En EspaŅol

Q. Who is Mr. Smarty Plants?

A: There are those who suspect Wildflower Center volunteers are the culpable and capable culprits. Yet, others think staff members play some, albeit small, role. You can torture us with your plant questions, but we will never reveal the Green Guru's secret identity.

Help us grow by giving to the Plant Database Fund or by becoming a member

Did you know you can access the Native Plant Information Network with your web-enabled smartphone?

Share

Ask Mr. Smarty Plants

Ask Mr. Smarty Plants is a free service provided by the staff and volunteers at the Lady Bird Johnson Wildflower Center.

Search Smarty Plants
    
 
See a list of all Smarty Plants questions
Can't find the answer in our existing FAQs, submit a question to Mr. Smarty Plants.
Need help with plant identification, visit the plant identification page.
 
rate this answer
Not Yet Rated

Tuesday - May 21, 2013

From: Waterford, CA
Region: California
Topic: Poisonous Plants
Title: Beneficial characteristics of Phytolacca americana (Pokeweed)
Answered by: Nan Hampton

QUESTION:

I have a surprise Polk weed plant growing in my back yard, does it have any beneficial uses,and if not, how best to eradicate it. Thank you.

ANSWER:

Phytolacca americana (American pokeweed) is a very interesting plant and about this time each year we get inquiries from people about this large plant with white flowers and/or purple berries growing on their property. Native Americans used various parts of the plant to treat numerous ailments.  Although the plants are considered poisonous, their various parts (leaves, shoots, berries) are also edible if collected and prepared properly.  Here is more information from Ohio State University Extension.

There are several plants growing in my yard here in Texas.   I like them!   The birds love the berries; but, given the toxic nature of the plant—especially if you have children that come into your yard and would be attracted to the red berries—you might want to remove your plant.  They aren't an endangered species.  You want to do this before the plant is well-established.  Since you have only one plant, it shouldn't be too difficult to achieve.  If possible, dig up the entire plant with as much of the root as possible.  If you can't get the entire root out of the ground, you could paint the cut surface of the root with an herbicide (such as RoundUp) using a small foam brush.  You will want to paint the cut surface quickly after you cut down the plant because most plant cells can quickly seal themselves (a defense mechanism) and, thus, won't absorb as much herbicide.  Seal the plant in a plastic bag and dispose of it in the garbage.  Read and follow the health safety directions on the herbicide container and be careful not to get the herbicide on any plant you're interested in keeping.  More plants may show up.  Birds eat and deposit seeds.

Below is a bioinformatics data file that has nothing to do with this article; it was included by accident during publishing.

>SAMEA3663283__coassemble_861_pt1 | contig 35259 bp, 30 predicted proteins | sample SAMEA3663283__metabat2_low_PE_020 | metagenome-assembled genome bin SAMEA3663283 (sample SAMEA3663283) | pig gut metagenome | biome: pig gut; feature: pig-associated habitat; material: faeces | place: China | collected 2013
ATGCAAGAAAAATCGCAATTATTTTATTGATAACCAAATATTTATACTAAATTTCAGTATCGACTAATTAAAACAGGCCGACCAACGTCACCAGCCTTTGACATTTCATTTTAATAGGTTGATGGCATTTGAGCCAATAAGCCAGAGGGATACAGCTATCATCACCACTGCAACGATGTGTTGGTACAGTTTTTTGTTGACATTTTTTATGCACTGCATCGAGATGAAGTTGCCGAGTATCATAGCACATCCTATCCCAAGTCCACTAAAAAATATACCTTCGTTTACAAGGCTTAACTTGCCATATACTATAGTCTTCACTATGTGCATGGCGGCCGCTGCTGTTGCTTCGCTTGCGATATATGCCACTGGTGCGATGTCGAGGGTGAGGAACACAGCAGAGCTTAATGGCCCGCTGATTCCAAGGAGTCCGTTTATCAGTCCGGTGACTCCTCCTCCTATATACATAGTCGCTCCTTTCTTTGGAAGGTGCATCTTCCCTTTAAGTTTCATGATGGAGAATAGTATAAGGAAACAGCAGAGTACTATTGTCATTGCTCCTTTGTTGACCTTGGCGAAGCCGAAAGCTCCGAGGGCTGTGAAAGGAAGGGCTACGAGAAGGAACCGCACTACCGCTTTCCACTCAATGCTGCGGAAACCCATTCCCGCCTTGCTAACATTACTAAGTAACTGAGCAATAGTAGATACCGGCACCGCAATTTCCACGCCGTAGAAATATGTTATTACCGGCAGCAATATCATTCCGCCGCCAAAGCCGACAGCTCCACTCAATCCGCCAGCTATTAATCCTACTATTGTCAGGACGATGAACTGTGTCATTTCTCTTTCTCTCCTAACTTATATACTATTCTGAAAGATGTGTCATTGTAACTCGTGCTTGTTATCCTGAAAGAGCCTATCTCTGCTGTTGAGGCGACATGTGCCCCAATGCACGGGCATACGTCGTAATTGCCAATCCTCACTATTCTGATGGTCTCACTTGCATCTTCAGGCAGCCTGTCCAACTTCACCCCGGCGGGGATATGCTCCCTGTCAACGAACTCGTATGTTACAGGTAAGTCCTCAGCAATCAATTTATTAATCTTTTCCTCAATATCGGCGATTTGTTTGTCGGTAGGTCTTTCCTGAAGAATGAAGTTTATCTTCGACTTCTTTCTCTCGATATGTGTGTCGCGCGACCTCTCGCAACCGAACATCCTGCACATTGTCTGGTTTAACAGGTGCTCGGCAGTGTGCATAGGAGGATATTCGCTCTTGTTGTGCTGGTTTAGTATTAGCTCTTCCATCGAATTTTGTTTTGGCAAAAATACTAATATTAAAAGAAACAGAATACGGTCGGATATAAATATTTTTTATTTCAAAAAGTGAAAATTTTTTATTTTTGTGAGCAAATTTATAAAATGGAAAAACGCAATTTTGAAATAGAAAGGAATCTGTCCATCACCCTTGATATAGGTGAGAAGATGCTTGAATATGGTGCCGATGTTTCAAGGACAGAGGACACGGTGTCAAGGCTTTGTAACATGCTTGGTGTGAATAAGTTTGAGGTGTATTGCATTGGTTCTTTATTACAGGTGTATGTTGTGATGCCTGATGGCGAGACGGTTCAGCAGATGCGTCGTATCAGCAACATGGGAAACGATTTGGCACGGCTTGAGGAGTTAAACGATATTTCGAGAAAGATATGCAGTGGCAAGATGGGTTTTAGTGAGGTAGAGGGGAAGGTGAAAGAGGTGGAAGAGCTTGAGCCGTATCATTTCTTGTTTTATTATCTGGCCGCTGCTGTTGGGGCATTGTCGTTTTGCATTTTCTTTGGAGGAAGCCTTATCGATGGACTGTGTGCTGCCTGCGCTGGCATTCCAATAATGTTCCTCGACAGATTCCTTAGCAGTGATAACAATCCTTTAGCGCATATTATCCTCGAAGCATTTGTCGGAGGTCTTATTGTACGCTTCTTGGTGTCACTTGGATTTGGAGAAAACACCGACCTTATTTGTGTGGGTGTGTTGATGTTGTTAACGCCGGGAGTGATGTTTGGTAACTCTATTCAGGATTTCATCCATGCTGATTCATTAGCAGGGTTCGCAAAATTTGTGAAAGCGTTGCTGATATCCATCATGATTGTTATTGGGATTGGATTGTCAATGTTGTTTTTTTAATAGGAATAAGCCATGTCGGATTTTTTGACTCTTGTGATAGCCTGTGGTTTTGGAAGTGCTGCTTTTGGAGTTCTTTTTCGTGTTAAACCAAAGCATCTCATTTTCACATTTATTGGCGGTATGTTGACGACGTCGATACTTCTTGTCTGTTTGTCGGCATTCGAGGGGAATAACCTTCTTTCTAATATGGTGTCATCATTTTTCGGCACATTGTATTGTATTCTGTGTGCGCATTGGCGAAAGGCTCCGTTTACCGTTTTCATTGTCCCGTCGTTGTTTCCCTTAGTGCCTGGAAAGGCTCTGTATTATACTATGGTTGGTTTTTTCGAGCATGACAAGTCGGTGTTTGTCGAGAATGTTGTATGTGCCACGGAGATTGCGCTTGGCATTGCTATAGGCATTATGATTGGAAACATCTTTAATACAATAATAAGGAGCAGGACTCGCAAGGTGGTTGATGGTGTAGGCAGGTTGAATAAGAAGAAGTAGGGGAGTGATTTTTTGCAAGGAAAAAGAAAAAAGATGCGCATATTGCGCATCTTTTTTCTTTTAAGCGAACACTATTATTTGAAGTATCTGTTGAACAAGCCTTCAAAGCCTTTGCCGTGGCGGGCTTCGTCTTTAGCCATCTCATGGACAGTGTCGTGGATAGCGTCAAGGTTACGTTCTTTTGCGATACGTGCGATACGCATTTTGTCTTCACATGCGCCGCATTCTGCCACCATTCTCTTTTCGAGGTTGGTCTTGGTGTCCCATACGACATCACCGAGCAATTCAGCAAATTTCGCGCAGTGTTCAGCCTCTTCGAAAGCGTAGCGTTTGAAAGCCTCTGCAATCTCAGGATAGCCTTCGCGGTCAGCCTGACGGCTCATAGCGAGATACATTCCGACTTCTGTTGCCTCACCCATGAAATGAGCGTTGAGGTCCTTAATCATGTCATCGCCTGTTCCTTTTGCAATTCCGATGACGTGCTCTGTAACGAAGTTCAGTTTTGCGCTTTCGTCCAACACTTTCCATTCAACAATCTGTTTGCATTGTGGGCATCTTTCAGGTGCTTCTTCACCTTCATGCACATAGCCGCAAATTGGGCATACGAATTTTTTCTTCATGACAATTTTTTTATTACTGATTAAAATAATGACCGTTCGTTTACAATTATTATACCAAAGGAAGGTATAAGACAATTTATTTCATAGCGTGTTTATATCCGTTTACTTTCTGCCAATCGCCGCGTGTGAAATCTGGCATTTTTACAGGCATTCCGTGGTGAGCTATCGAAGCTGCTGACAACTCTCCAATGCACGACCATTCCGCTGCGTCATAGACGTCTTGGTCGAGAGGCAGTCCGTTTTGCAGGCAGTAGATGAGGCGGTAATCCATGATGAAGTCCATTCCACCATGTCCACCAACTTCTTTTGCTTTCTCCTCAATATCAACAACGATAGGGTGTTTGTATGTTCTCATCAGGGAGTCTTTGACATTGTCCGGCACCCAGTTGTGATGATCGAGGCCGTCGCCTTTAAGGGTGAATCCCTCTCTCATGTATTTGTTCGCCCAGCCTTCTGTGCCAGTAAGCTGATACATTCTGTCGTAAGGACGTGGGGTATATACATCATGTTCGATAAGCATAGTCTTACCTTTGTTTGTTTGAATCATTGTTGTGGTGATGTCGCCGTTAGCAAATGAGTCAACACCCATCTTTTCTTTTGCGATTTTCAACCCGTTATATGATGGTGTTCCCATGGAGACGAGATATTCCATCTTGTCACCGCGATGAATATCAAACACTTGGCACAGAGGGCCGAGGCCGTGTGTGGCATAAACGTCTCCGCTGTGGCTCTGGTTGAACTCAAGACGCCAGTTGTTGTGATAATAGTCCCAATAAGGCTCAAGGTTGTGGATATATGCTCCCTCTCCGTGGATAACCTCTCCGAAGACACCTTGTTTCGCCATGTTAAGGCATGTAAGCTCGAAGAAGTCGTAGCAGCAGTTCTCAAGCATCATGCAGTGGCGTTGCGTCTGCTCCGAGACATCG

Here's an interesting article:  Pokeweed, American (Phytolacca americana):  The Jekyll and Hyde Plant.

 

From the Image Gallery


American pokeweed
Phytolacca americana

American pokeweed
Phytolacca americana

American pokeweed
Phytolacca americana

American pokeweed
Phytolacca americana

American pokeweed
Phytolacca americana

More Poisonous Plants Questions

Plant-related skin rashes from Round Rock TX
September 23, 2013 - I have been plagued with persistent skin rashes this summer, and it is happening with plants that have never bothered me before, for example, red yucca. The dermatologist says it is a plant reaction,...
view the full question and answer

Cutting back non-native oleanders affected by freeze in Austin
January 30, 2010 - After the last hard freeze makes my oleanders look dead. Can I cut them down to the ground this time of year?
view the full question and answer

Grasses for horses in Austin
October 27, 2012 - Hello Mr. Smarty Plants We just bought 4.5 acres in Travis County off HWY 290. We have 3 horses we keep on it but there is very little grass in the pastures. What is the best type of grass to seed ...
view the full question and answer

Are black walnut and sugar maple poisonous to alpacas
June 09, 2008 - I have alpacas and wonder if black walnut or sugar maple are poisonous to them.
view the full question and answer

Natural fibers for lashing bamboo in weaving
May 07, 2008 - I live in Austin and am looking for plants I can use for weaving fibers, e.g. lashing bamboo for a small project. What plants and parts do you recommend? What resources do you recommend for informatio...
view the full question and answer

Smarty Plants's Facebook profile Support the Wildflower Center by Donating Online or Becoming a Member today.

Mr. Smarty Plants wants you to be his Facebook friend. Click the Facebook icon to add yourself to Mr. Smarty Plants list of friends.
E-NEWSLETTER | BECOME A MEMBER | DONATE NOW | MEDIA | SITEMAP
© 2014 Lady Bird Johnson Wildflower Center